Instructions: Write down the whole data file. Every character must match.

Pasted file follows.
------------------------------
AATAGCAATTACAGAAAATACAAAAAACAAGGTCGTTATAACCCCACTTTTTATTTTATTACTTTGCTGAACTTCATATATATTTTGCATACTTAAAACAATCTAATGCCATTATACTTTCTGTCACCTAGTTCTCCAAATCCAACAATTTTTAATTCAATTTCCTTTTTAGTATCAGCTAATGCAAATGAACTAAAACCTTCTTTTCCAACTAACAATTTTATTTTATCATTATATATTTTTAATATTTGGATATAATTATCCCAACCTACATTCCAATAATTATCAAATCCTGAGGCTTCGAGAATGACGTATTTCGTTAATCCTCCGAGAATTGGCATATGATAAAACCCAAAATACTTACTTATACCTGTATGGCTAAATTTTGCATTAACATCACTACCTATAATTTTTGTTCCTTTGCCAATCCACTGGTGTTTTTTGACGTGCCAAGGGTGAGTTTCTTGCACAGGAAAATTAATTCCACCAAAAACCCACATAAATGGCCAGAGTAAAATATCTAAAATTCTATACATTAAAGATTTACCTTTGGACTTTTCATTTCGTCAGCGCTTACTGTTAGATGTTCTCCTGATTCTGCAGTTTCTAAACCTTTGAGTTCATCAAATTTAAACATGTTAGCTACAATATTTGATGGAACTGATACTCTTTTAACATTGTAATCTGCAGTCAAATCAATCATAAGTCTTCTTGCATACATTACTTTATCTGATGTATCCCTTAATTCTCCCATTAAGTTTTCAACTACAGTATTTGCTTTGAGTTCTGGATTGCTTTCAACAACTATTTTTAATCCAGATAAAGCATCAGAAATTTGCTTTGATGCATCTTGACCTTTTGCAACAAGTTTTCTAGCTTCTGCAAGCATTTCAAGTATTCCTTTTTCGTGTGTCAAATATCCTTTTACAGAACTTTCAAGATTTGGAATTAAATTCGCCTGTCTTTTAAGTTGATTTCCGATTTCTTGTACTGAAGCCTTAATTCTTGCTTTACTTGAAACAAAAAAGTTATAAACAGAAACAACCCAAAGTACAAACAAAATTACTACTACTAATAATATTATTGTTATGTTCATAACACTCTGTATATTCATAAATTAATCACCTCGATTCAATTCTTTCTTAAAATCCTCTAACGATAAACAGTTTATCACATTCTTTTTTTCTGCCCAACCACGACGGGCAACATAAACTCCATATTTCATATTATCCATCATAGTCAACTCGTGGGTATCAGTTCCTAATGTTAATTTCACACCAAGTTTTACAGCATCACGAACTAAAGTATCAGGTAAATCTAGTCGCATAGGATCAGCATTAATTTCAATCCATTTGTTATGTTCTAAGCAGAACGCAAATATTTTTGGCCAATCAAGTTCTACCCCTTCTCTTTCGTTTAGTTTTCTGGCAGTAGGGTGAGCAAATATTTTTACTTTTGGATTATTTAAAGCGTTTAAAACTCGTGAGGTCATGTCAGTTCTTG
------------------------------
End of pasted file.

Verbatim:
AATAGCAATTACAGAAAATACAAAAAACAAGGTCGTTATAACCCCACTTTTTATTTTATTACTTTGCTGAACTTCATATATATTTTGCATACTTAAAACAATCTAATGCCATTATACTTTCTGTCACCTAGTTCTCCAAATCCAACAATTTTTAATTCAATTTCCTTTTTAGTATCAGCTAATGCAAATGAACTAAAACCTTCTTTTCCAACTAACAATTTTATTTTATCATTATATATTTTTAATATTTGGATATAATTATCCCAACCTACATTCCAATAATTATCAAATCCTGAGGCTTCGAGAATGACGTATTTCGTTAATCCTCCGAGAATTGGCATATGATAAAACCCAAAATACTTACTTATACCTGTATGGCTAAATTTTGCATTAACATCACTACCTATAATTTTTGTTCCTTTGCCAATCCACTGGTGTTTTTTGACGTGCCAAGGGTGAGTTTCTTGCACAGGAAAATTAATTCCACCAAAAACCCACATAAATGGCCAGAGTAAAATATCTAAAATTCTATACATTAAAGATTTACCTTTGGACTTTTCATTTCGTCAGCGCTTACTGTTAGATGTTCTCCTGATTCTGCAGTTTCTAAACCTTTGAGTTCATCAAATTTAAACATGTTAGCTACAATATTTGATGGAACTGATACTCTTTTAACATTGTAATCTGCAGTCAAATCAATCATAAGTCTTCTTGCATACATTACTTTATCTGATGTATCCCTTAATTCTCCCATTAAGTTTTCAACTACAGTATTTGCTTTGAGTTCTGGATTGCTTTCAACAACTATTTTTAATCCAGATAAAGCATCAGAAATTTGCTTTGATGCATCTTGACCTTTTGCAACAAGTTTTCTAGCTTCTGCAAGCATTTCAAGTATTCCTTTTTCGTGTGTCAAATATCCTTTTACAGAACTTTCAAGATTTGGAATTAAATTCGCCTGTCTTTTAAGTTGATTTCCGATTTCTTGTACTGAAGCCTTAATTCTTGCTTTACTTGAAACAAAAAAGTTATAAACAGAAACAACCCAAAGTACAAACAAAATTACTACTACTAATAATATTATTGTTATGTTCATAACACTCTGTATATTCATAAATTAATCACCTCGATTCAATTCTTTCTTAAAATCCTCTAACGATAAACAGTTTATCACATTCTTTTTTTCTGCCCAACCACGACGGGCAACATAAACTCCATATTTCATATTATCCATCATAGTCAACTCGTGGGTATCAGTTCCTAATGTTAATTTCACACCAAGTTTTACAGCATCACGAACTAAAGTATCAGGTAAATCTAGTCGCATAGGATCAGCATTAATTTCAATCCATTTGTTATGTTCTAAGCAGAACGCAAATATTTTTGGCCAATCAAGTTCTACCCCTTCTCTTTCGTTTAGTTTTCTGGCAGTAGGGTGAGCAAATATTTTTACTTTTGGATTATTTAAAGCGTTTAAAACTCGTGAGGTCATGTCAGTTCTTG